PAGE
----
Edward: So I have to ask, sorry to interrupt. I had a theory before we came here, but now I have two theories! So my first theory was that actually my feelings on your work is that your time and national service actually gave you a different style of thinking and I think it may have been being deprived on a 48-hour basis. I’m not sure exactly how it works, but being deprived of seeing the thousands of images that were proliferating around social media allowed you to actually think in a different way and go in a different direction. And there are a couple of trips you took where I sensed significant change in your photography: Shanghai last year and Tokyo maybe the first half of last year.

I sense that that came — not purely, but there’s obviously lots going on in your head — but a lot of it was to do with there was a way to not to block out the noise. Although it wasn’t the reason you’re in the National Service, but it was a nice side effect, which gave you a totally different style, which was great.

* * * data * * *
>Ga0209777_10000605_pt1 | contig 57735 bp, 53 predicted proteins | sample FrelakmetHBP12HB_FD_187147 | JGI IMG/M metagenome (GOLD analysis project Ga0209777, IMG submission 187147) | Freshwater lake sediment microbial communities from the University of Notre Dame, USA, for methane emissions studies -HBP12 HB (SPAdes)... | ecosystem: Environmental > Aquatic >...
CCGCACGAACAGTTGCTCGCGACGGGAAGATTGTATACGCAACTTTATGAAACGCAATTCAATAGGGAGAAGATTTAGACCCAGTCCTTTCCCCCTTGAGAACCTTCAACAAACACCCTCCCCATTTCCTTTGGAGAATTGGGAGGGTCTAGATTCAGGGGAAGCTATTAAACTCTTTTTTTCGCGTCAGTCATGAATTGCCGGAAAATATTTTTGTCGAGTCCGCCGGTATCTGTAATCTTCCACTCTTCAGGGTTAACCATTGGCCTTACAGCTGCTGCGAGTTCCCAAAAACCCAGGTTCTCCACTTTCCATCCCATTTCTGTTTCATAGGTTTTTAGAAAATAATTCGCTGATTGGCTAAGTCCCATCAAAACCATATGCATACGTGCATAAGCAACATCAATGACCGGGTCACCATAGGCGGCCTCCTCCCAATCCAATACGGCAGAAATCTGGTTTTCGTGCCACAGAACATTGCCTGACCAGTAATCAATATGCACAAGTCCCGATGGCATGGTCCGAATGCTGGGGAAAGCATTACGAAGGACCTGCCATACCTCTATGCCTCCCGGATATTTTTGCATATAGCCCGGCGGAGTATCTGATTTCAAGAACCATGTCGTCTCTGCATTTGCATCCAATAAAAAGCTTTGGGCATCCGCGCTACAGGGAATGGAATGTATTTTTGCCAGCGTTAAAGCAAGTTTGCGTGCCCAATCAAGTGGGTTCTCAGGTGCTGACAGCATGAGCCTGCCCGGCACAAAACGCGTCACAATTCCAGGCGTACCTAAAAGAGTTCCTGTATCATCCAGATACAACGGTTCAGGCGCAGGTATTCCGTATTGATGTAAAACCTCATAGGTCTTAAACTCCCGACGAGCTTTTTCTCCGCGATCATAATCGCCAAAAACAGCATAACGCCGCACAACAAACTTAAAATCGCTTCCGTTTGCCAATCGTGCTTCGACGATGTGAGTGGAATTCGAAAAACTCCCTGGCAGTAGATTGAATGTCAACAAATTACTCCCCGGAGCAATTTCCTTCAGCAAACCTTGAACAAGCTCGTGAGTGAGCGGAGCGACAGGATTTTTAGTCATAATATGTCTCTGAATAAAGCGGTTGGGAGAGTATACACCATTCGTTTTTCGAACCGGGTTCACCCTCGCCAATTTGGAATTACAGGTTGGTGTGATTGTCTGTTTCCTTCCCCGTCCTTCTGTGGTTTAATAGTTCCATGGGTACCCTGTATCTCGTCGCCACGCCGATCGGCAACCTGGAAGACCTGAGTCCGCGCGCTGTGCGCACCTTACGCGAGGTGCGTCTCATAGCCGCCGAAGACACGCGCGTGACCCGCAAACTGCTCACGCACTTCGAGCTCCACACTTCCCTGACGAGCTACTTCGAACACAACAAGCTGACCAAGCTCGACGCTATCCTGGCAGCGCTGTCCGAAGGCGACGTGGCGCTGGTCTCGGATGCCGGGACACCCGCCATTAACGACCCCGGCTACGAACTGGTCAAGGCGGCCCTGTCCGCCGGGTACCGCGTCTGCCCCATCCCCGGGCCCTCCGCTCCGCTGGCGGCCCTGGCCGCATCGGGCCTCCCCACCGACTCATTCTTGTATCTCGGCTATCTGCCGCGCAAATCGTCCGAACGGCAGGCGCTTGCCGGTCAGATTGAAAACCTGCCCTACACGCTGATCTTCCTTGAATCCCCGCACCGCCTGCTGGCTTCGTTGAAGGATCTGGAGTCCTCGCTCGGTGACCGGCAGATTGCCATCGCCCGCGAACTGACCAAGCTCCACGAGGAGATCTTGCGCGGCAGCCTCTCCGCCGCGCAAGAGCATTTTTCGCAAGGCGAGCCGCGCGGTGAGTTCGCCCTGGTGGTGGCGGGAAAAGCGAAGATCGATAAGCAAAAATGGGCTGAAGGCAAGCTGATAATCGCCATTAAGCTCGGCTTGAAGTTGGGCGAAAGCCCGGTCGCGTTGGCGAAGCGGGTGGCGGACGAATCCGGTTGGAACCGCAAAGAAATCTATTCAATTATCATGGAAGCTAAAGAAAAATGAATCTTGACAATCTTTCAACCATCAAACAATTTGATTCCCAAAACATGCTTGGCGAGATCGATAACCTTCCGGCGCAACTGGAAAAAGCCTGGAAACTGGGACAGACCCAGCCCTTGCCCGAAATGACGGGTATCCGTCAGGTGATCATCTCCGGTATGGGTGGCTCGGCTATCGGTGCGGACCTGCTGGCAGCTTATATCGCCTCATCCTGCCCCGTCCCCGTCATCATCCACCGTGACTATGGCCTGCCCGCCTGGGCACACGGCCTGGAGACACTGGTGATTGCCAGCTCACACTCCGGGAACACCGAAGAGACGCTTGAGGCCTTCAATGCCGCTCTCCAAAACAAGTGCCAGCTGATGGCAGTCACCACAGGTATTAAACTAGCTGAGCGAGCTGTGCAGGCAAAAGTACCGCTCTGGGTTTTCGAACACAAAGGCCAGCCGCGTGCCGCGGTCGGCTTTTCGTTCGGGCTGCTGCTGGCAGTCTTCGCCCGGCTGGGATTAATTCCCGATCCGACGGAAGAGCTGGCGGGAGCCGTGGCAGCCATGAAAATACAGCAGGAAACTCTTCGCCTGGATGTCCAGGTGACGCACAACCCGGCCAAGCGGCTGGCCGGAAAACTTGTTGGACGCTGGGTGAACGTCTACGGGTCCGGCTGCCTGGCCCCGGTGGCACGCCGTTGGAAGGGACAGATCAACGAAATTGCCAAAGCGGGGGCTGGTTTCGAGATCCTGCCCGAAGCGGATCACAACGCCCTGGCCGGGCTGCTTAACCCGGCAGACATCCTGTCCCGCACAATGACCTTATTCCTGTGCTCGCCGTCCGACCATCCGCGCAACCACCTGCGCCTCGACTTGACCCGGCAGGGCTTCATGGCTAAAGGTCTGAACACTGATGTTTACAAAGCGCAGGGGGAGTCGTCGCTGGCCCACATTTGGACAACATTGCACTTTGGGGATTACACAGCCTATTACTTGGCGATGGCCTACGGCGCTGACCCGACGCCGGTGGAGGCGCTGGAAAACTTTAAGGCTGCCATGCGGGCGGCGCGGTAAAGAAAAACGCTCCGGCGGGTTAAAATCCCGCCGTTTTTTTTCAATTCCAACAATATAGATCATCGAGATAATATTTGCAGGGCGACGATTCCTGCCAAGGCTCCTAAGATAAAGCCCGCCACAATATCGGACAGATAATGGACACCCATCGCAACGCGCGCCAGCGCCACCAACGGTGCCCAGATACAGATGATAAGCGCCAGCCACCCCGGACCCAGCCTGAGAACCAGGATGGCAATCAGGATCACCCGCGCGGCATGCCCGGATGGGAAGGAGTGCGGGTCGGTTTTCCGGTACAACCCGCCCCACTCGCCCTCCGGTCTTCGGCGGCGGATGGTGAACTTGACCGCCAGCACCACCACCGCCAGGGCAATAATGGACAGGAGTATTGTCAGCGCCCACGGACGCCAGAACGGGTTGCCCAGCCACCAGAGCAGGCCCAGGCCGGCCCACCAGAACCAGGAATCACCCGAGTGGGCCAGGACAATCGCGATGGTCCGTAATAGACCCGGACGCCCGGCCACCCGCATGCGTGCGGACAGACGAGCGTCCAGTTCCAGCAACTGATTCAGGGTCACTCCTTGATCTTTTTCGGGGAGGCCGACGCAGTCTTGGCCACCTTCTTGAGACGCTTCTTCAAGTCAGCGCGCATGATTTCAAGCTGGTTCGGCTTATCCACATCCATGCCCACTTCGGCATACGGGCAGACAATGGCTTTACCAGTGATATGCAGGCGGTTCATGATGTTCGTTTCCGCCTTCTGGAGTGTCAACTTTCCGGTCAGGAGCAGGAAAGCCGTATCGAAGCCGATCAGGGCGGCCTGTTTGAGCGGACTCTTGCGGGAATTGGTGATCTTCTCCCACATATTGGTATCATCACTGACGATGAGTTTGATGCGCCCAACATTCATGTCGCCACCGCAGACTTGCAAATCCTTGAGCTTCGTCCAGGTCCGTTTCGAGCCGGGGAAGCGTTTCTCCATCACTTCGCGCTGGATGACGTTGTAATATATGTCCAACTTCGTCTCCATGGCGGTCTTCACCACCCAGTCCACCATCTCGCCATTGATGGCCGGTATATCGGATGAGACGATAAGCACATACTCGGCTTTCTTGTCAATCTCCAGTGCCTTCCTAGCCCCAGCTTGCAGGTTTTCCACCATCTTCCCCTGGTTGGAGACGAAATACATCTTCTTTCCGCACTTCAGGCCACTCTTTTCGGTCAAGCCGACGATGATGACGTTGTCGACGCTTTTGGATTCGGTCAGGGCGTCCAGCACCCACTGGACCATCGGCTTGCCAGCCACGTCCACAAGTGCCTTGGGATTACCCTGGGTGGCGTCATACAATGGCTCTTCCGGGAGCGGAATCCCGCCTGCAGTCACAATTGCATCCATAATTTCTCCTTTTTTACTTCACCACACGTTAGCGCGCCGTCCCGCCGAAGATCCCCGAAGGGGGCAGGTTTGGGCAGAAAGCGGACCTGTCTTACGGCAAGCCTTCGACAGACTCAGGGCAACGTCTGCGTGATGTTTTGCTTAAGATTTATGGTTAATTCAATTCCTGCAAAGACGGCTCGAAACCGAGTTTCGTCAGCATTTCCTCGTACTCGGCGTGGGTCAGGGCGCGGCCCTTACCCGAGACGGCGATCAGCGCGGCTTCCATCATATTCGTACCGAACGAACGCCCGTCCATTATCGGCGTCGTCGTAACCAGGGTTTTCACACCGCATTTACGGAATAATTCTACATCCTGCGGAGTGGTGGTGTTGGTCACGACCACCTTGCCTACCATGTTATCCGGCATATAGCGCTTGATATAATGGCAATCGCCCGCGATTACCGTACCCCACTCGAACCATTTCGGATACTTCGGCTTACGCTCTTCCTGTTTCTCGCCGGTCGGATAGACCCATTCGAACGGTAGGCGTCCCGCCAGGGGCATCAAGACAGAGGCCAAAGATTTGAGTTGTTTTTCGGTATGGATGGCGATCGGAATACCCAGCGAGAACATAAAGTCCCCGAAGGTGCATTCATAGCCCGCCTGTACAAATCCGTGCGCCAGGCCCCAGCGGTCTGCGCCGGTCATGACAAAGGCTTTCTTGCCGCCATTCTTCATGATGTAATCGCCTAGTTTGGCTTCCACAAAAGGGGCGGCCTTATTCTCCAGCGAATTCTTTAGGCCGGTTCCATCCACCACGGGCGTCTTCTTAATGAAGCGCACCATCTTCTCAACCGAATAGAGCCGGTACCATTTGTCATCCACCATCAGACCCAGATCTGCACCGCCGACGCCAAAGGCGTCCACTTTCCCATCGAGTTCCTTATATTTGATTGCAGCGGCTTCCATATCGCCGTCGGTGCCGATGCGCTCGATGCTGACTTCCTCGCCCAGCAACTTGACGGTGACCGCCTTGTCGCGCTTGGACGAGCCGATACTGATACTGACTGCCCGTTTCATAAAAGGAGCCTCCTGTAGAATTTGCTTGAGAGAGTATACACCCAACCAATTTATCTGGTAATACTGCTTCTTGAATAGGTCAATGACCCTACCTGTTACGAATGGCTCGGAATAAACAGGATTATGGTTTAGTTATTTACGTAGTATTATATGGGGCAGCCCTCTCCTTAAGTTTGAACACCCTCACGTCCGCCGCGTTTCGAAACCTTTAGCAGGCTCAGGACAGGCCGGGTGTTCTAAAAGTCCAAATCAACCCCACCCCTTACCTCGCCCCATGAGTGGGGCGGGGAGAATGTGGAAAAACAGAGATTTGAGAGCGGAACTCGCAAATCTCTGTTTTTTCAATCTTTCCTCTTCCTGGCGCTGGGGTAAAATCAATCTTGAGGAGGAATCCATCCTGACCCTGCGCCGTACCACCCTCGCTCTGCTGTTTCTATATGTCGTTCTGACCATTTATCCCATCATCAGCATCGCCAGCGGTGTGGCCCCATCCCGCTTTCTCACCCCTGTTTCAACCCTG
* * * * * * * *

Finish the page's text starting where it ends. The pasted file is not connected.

The second theory, which isn’t a theory because you just said it, is the discipline that it gave you. I find that a lot of creatives don’t have the discipline, right? So you’re just creative and something come up and you just do it and then there might be weeks of not coming up with anything and then you just don’t do anything. And that’s almost throughout humankind accepted.

“That’s just how it is. When it comes it comes.” But you have actually almost tamed that through having these 48-hour moments where you couldn’t do anything. Yeah, you’ve managed to move your creativity into specific times because —

Yik Keat: I only have the time to execute.

Edward: Yes, execute. That’s the word I was looking for you .You literally gave yourself time to execute creativity. I love it.